A Rabbi and Hitchens Walk Into a Bar…
I debated Hitchens six times. Here’s what it was like.
My first moments with Christopher Hitchens were interrupted by a man who pointed out that on the back of my book on faith, a reviewer was quoted saying “even Christopher Hitchens might find his heart warmed.” So, the man asked Hitchens, was your heart warmed? Hitchens regarded my book as an enforcer from Men in Black might look at a particularly repellant alien. “Oh no,” he said, “my heart is far too reptilian for that.”
Christopher Hitchens was that rarest of polemicists—even his disgust had delight. As he pronounced anathemas on you and your kind, the smile peeked out beneath the sneer. His bearing was like Muhammad Ali in the early days: gleeful contempt for the opponent was sort of a game—a high-stakes game, but a game nonetheless. Apart from his occasional abrupt rudeness to a questioner he considered bumptious or untutored, Hitchens threw himself into combat with infectious gusto. Arguing with him did not involve meeting the punch you knew he would throw, but the hopeless task of combating the unexpected uppercut, the stinging apercu offered in his British baritone. Hitchens evoked laughter the way master comedians do, even before speaking. His throat clearing was like the unbuttoning of a stripper’s overcoat, promising delights to come.
As every Hitch fan knows, it was not the range of reading alone but the astonishing recall that made Hitchens so formidable in combat. You could catch him out—he was often careless with details, especially about religion—but supplementary citations would cascade, overwhelming the solitary crumb of history you had industriously unearthed for the moment. I made the mistake once of mentioning that Evelyn Waugh—great writer, nasty man—had said that his Catholicism made him better than he would otherwise have been. I was then buried under an avalanche of Waugh—his misdeeds, his pronouncements, the depradations of Catholicism throughout the centuries culminating in his vile Waughness. Afterward, ruefully, I said, “I will never give you the gift of Waugh again.” He smiled, because it didn’t matter. I could have said something about !Kung culinary habits and been similarly assailed by his travels in the Kalahari and how he helped the !Kung salt their meat.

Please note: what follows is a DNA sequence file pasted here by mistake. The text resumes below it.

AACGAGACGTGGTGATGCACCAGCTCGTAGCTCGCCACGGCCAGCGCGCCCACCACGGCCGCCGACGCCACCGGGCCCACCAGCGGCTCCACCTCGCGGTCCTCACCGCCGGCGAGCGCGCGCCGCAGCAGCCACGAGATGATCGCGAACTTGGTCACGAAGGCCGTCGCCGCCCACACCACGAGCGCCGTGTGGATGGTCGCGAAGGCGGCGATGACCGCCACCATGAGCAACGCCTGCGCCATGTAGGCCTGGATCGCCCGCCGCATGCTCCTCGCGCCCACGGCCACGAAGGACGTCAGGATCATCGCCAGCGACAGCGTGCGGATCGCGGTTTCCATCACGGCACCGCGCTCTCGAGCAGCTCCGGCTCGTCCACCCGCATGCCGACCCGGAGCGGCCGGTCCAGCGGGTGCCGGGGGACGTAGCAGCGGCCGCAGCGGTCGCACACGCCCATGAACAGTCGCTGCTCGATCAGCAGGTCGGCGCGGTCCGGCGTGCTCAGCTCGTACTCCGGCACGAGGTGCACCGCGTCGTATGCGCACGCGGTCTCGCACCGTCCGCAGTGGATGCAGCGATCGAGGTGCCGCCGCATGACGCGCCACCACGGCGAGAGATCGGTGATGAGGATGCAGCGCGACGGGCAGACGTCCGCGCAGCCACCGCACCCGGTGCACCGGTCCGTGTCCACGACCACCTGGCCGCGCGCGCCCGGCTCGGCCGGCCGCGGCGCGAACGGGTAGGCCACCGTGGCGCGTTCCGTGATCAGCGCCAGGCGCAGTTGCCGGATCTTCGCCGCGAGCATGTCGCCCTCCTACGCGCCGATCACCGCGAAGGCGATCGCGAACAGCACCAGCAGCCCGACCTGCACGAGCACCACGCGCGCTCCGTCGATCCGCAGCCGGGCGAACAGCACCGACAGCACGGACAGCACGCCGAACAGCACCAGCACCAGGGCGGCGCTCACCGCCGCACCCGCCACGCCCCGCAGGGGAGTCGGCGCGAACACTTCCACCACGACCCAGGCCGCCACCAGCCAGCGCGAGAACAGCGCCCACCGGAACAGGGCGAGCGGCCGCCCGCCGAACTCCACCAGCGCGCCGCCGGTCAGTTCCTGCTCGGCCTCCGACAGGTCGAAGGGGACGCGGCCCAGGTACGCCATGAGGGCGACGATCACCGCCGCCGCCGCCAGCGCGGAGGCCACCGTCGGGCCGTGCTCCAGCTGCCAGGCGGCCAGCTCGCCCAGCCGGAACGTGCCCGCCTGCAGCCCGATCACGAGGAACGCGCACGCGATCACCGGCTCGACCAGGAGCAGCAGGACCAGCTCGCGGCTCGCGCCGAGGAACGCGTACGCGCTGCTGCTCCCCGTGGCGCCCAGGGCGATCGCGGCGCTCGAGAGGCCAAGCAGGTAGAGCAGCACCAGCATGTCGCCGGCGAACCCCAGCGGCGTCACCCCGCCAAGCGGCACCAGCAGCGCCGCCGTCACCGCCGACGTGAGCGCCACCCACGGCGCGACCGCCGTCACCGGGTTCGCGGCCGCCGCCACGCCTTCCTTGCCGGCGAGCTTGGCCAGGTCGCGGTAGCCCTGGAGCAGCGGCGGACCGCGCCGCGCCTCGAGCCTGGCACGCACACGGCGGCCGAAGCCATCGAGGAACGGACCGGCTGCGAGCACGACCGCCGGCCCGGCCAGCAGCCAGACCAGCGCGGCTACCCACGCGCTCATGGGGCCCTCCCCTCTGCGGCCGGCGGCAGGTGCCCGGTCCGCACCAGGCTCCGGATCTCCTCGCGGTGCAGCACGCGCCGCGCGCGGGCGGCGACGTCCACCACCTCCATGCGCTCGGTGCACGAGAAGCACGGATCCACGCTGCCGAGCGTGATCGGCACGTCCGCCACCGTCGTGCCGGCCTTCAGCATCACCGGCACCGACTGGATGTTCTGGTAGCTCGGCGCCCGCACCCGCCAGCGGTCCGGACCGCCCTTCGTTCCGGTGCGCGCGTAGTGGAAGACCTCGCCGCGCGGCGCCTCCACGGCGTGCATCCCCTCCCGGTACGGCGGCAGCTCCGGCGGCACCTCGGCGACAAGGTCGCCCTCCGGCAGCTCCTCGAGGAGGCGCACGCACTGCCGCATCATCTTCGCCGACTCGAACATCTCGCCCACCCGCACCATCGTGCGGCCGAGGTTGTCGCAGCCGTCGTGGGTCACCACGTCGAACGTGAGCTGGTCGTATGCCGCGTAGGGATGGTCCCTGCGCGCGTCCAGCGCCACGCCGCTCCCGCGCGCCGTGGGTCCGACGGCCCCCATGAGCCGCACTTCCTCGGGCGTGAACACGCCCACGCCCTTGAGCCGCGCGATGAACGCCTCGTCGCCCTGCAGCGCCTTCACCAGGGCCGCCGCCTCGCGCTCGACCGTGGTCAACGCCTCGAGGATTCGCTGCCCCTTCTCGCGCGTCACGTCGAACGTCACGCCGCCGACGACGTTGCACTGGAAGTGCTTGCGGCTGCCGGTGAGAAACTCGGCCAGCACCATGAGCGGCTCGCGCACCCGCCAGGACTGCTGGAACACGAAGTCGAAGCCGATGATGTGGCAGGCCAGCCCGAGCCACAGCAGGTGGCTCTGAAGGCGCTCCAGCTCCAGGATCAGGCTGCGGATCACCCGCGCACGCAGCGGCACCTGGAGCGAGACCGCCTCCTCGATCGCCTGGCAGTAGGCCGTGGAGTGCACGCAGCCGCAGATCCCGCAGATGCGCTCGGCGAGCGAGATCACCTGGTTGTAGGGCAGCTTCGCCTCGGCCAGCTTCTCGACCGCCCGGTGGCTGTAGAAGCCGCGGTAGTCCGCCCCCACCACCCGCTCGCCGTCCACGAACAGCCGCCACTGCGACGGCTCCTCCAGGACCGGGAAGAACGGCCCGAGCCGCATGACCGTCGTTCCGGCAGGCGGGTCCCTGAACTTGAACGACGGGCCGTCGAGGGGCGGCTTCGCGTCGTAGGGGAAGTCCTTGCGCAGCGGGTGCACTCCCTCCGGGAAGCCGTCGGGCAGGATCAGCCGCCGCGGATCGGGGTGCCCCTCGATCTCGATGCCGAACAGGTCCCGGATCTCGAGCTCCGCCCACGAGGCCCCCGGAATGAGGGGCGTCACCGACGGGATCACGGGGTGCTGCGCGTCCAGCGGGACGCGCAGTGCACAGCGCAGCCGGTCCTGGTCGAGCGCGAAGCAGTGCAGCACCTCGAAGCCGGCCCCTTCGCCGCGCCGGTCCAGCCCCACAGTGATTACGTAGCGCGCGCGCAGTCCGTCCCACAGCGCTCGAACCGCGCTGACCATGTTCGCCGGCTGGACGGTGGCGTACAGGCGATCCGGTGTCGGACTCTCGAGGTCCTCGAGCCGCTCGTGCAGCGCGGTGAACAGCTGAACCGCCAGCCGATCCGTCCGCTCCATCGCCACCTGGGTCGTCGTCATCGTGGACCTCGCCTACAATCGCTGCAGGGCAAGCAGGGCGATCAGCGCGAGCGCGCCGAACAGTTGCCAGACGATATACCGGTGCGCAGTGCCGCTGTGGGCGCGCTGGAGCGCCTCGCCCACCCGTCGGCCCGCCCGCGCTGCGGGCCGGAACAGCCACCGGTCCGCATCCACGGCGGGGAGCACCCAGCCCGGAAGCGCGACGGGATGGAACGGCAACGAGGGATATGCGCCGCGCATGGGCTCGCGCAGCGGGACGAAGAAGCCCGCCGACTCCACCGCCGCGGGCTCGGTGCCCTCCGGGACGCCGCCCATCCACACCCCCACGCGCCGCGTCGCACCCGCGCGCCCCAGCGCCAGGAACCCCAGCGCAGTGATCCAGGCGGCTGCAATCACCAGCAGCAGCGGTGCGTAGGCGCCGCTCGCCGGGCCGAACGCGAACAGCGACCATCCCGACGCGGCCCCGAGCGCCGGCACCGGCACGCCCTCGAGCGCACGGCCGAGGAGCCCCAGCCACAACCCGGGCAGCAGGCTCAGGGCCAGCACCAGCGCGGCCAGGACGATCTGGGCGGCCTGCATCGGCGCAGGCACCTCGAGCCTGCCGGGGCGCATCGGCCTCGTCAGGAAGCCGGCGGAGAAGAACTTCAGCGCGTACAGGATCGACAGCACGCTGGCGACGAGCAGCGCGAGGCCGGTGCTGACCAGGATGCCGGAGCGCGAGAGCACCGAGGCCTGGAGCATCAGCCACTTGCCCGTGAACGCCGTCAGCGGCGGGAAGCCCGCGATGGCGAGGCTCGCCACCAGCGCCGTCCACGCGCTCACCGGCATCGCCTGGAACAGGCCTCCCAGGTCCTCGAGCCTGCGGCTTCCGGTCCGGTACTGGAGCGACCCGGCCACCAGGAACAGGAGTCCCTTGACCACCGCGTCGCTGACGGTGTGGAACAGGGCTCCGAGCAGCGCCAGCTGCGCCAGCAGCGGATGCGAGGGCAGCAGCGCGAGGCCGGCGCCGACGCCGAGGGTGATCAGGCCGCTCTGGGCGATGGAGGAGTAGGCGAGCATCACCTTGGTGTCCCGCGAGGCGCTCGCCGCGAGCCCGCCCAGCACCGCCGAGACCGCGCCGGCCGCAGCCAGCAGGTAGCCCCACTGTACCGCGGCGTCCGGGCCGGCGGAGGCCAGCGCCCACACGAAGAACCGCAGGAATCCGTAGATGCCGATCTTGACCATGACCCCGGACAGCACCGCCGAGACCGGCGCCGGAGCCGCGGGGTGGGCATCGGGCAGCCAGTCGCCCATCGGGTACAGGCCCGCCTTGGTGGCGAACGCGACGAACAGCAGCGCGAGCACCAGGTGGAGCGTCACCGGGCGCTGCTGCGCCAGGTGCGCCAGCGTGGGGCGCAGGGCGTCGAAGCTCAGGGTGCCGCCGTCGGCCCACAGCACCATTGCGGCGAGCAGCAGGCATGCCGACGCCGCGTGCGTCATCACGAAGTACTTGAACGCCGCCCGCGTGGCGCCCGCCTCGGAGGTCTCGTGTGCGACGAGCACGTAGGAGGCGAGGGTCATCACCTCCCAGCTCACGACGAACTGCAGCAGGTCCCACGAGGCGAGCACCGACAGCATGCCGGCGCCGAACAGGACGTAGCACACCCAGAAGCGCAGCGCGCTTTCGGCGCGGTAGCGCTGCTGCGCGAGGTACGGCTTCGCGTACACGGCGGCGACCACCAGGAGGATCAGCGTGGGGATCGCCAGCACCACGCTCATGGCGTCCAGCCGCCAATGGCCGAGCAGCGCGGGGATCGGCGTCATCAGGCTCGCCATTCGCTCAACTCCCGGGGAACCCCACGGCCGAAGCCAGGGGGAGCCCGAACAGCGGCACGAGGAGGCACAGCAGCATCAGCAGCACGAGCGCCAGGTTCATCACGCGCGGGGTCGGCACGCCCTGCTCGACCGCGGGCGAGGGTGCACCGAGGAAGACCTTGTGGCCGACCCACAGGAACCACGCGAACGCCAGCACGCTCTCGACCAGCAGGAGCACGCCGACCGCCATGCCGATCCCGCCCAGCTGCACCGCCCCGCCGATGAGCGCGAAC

He won my then 12-year-old daughter’s heart when they first met by bending down, putting out his hand and saying “Hitchens here.” Granted, during that debate he mentioned that his only prayer had been for an erection, but I like to think she retained only the first impression.
After our debate in Los Angeles, Christopher (never “Chris”—a mistake that would evoke either annoyance or a circumcision joke about snipping his name) and I took a car to San Diego. During the two-and-a-half hour ride, he spoke at length about scotch (Black Label is the perfect blended; red was beneath notice, and blue too costly for the upgrade); P.G. Wodehouse (complete with copious quotations), Anthony Powell; whom I had been reading (too neglected in America, a toff but a perceptive one); and those religious antagonists whom he esteemed and those whom he did not. He would talk about anything but religion with me because he wanted to ”keep it fresh.”
Needless to say, there are many ways in which I think Hitchens was wrong, sometimes reckless in scattershot attacks, too flip or glib or ready to buy the certainties of today’s science. But what a loss. What a rare constellation of gifts and courage and learning he brought to this world. Once in Boston, half an hour late, cigarette in one hand and red wine in the other, he crossed the lobby of the hotel, spotted me and said “Hello, darling.” There was a slight smile on his lips and a rhetorical killer look in his eye. I knew it would be a long evening.
David Wolpe is the rabbi of Sinai Temple in Los Angeles.